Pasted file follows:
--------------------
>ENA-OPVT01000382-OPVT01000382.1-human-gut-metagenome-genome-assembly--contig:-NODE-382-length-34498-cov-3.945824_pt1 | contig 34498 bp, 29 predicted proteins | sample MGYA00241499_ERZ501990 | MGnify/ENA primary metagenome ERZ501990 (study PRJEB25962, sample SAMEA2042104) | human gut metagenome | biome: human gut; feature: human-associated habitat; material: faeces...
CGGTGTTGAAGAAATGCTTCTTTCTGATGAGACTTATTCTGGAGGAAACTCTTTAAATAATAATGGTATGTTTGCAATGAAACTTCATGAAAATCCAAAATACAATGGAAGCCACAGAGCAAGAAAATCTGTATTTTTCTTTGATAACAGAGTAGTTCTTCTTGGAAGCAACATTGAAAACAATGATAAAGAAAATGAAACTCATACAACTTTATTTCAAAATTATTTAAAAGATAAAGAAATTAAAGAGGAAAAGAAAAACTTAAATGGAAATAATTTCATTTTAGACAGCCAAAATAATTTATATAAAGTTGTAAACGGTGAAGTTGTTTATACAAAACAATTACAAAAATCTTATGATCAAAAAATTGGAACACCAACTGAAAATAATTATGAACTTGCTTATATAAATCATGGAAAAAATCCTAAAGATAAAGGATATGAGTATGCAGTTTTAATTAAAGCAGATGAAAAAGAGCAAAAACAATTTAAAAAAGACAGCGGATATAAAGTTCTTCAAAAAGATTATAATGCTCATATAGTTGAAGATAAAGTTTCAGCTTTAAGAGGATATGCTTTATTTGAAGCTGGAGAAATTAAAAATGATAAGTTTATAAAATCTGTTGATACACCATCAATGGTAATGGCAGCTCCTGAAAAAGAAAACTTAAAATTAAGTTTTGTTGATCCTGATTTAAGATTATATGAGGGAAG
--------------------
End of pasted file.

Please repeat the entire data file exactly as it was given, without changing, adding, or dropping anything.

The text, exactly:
>ENA-OPVT01000382-OPVT01000382.1-human-gut-metagenome-genome-assembly--contig:-NODE-382-length-34498-cov-3.945824_pt1 | contig 34498 bp, 29 predicted proteins | sample MGYA00241499_ERZ501990 | MGnify/ENA primary metagenome ERZ501990 (study PRJEB25962, sample SAMEA2042104) | human gut metagenome | biome: human gut; feature: human-associated habitat; material: faeces...
CGGTGTTGAAGAAATGCTTCTTTCTGATGAGACTTATTCTGGAGGAAACTCTTTAAATAATAATGGTATGTTTGCAATGAAACTTCATGAAAATCCAAAATACAATGGAAGCCACAGAGCAAGAAAATCTGTATTTTTCTTTGATAACAGAGTAGTTCTTCTTGGAAGCAACATTGAAAACAATGATAAAGAAAATGAAACTCATACAACTTTATTTCAAAATTATTTAAAAGATAAAGAAATTAAAGAGGAAAAGAAAAACTTAAATGGAAATAATTTCATTTTAGACAGCCAAAATAATTTATATAAAGTTGTAAACGGTGAAGTTGTTTATACAAAACAATTACAAAAATCTTATGATCAAAAAATTGGAACACCAACTGAAAATAATTATGAACTTGCTTATATAAATCATGGAAAAAATCCTAAAGATAAAGGATATGAGTATGCAGTTTTAATTAAAGCAGATGAAAAAGAGCAAAAACAATTTAAAAAAGACAGCGGATATAAAGTTCTTCAAAAAGATTATAATGCTCATATAGTTGAAGATAAAGTTTCAGCTTTAAGAGGATATGCTTTATTTGAAGCTGGAGAAATTAAAAATGATAAGTTTATAAAATCTGTTGATACACCATCAATGGTAATGGCAGCTCCTGAAAAAGAAAACTTAAAATTAAGTTTTGTTGATCCTGATTTAAGATTATATGAGGGAAG